Let me begin by apologizing for the delay in blog posts over the past two weeks. Let me tell you that the rumors about the internet services in Belize are very true. Kind of like sex, you don’t always know how much you will get or how long it will last. Let’s say that I have jumped through hoops, been promised much, and still don’t have my internet service in the cabana to this date.
In my last blog post, our new Cabana arrived and was installed upon 7-foot posts. That was all well with the slight exception of the 6-foot stairs not being high enough to connect to the deck. That was my choice when the guys delivered the cabana when they asked if I wanted it a bit higher, without thinking of the assembled stairs. For now, we decided to make some adjustments, and modify later. More on that in a later post.
I had arranged with my builder Kevin to put in the septic system, run in electric to the breaker box, connect the house water to street public water, install an “instant” hot water system, and an air conditioner system. This blog will be about the adventures in utilities, and in some cases futilities.
My contractor tells me that the guys should start installing the septic system a couple days after cabana arrival. As I arrived two days later to the building site, I see a head poking out of a hole in the sand. After a brief conversation, I realize the Belizean worker is all by himself, digging the hole for the placement of the septic tank, in 80+ degree sunshine. This guy was just smiling away, all day as he dug until he hit the water! You see, depending on the tides, the water levels under the sandy beaches change higher and lower. When he was down 5 feet and standing in 2 feet of saltwater, he quit for the day, after about 7 hours of digging.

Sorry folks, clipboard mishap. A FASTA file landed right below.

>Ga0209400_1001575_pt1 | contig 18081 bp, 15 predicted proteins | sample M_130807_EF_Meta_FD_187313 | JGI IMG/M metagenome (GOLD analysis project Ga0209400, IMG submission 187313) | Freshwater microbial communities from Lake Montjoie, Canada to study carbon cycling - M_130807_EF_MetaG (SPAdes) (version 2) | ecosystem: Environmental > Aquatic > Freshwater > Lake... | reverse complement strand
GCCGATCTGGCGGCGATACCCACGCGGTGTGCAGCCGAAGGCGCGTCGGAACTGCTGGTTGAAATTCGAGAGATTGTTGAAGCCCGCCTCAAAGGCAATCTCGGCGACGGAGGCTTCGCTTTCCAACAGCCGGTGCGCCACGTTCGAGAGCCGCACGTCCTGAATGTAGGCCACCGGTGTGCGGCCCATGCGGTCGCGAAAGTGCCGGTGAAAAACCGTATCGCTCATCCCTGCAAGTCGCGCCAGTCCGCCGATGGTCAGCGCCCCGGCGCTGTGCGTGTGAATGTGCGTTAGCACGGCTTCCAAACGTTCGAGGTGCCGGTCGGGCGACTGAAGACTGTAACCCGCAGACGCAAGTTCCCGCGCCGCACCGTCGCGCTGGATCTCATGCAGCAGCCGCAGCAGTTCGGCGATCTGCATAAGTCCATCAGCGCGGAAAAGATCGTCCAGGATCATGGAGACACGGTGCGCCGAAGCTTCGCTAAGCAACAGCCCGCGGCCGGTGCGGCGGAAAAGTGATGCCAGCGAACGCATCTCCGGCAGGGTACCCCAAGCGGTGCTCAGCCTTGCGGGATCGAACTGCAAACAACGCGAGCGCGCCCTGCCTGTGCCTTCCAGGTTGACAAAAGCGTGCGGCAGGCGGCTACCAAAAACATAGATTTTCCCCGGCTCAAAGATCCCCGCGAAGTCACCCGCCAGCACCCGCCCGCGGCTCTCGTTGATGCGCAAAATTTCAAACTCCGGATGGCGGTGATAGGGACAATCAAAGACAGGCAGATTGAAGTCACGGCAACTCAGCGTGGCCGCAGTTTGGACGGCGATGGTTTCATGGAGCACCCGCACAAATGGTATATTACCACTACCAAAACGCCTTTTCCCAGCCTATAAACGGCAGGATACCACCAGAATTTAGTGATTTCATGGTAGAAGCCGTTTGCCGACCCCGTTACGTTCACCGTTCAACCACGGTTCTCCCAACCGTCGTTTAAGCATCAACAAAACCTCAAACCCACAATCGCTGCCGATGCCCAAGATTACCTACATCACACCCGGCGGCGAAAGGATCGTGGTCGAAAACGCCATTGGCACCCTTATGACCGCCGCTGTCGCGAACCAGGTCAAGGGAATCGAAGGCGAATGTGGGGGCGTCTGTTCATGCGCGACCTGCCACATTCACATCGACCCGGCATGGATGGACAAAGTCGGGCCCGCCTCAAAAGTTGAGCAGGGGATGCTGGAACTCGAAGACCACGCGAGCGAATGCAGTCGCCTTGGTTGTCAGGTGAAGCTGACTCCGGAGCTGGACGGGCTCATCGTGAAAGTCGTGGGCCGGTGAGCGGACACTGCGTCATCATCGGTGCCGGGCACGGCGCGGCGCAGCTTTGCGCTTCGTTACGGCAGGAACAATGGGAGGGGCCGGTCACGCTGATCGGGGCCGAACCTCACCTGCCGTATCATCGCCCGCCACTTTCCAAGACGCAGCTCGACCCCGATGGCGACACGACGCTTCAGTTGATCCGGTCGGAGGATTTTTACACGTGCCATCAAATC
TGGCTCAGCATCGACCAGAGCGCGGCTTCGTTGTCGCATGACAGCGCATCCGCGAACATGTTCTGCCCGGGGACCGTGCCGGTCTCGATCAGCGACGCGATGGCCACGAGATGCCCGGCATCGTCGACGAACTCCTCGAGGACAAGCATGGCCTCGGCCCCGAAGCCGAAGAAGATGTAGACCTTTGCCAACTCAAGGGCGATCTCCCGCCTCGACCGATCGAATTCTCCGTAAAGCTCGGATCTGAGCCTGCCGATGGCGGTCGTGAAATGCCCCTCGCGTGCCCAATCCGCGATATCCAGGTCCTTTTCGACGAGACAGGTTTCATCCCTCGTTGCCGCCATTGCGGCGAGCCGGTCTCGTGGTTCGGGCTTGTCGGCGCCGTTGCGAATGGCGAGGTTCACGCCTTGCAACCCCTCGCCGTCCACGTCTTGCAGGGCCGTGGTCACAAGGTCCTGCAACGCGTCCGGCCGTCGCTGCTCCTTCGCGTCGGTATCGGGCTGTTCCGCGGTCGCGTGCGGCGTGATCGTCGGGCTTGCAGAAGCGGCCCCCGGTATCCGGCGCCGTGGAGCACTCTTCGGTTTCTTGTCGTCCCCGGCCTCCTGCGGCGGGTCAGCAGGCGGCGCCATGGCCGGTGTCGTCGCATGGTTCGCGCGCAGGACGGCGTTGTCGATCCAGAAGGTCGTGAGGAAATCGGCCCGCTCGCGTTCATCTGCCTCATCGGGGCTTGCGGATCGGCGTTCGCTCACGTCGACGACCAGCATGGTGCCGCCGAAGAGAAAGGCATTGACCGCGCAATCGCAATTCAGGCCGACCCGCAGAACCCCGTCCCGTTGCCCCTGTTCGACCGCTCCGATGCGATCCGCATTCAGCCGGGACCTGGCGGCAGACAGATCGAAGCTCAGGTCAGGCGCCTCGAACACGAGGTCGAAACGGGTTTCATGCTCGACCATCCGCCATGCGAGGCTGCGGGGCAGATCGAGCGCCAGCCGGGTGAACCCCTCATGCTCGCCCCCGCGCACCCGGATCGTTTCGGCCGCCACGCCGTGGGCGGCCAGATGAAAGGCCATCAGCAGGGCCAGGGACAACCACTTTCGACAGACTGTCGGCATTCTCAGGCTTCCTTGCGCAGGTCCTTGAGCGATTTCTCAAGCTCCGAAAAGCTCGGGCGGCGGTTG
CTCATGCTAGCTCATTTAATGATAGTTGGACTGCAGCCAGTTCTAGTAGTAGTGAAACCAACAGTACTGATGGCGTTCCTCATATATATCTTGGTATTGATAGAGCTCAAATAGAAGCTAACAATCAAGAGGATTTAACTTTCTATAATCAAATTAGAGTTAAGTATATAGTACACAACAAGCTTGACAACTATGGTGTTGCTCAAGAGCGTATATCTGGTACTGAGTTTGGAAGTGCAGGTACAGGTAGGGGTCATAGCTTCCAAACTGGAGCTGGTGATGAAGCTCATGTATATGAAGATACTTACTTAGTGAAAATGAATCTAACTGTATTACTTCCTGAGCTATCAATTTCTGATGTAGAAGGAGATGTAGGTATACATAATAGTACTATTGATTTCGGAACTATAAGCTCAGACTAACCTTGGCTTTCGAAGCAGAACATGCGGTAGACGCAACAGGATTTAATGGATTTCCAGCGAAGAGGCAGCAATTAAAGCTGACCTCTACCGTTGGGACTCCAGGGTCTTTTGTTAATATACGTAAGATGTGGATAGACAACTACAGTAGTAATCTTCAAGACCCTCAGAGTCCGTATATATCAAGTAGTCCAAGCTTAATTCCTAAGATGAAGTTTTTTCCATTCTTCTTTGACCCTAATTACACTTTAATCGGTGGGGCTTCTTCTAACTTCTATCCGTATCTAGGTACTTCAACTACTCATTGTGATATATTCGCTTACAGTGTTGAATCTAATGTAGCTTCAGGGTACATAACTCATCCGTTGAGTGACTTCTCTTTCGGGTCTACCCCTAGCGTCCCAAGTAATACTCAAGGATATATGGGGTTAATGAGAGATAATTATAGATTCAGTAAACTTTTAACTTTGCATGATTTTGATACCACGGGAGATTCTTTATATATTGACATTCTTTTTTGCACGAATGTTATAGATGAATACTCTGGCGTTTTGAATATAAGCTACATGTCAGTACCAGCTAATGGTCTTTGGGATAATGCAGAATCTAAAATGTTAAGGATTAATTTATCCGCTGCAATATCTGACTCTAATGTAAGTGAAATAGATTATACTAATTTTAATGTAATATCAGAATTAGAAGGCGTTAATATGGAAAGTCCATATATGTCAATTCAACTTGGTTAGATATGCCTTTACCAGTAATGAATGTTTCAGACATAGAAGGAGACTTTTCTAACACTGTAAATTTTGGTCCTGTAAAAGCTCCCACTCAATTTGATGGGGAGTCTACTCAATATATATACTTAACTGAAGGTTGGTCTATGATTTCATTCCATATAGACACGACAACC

As I drove to the site the next day, I expected to see the arrival of a septic tank to be hoisted into the hole. To my surprise, I instead found about six workers, and a rebar cage measuring about 5 x 8 feet and 5 feet high. A load of gravel rock was delivered along with bags of cement. To my amazement, I realized that they were going to build my septic tank from scratch, on-site. I watched over the next few days as they mixed bucket after bucket of cement, and poured the floor and sides of the tank until they reached the top.
When they reached the needed height, they proceeded to hand dig the drainage field and prepare it for pipes from the tank after it was installed. Finally, the day arrived at the end of the week, and a backhoe arrived to lift and lower the tank into the hole. Sounds easy, doesn’t it? Well, it wasn’t, because they soon realized that the bobcat couldn’t do the job so they brought in a larger piece of equipment and lowered it into the hole. After much adjustment, digging by hand and leveling under the tank, they were finally happy with the tank placement.
But wait! This septic tank needs a top, right? For the next two workdays, they proceeded to again use a rebar flat 5 x 8 rectangle to build the cement top. About the same time, the crew finished digging out the drain fields, installing pipe, gravel, sand and connecting it to the tank.
The next step was to dig a trench between the tank and under the cabana and attaching the septic pipe to the cabana drain pipe. And then there was a completed septic field, and working house drains and toilet.
Wait one….that would be a working toilet if there was water connected to the cabana, and electric and lights to see where you were sitting :).
My next blog post will bring you through the adventures of getting hooked up to a “public “water meter system in Belize, and also the bad experience of being at the mercy of a Belize electric company, and many “install promise dates”.
Until then, the sun is shining, the beach is beautiful, the water is warm and refreshing, and of course, the rum is flowing.
The Pirate (Gary)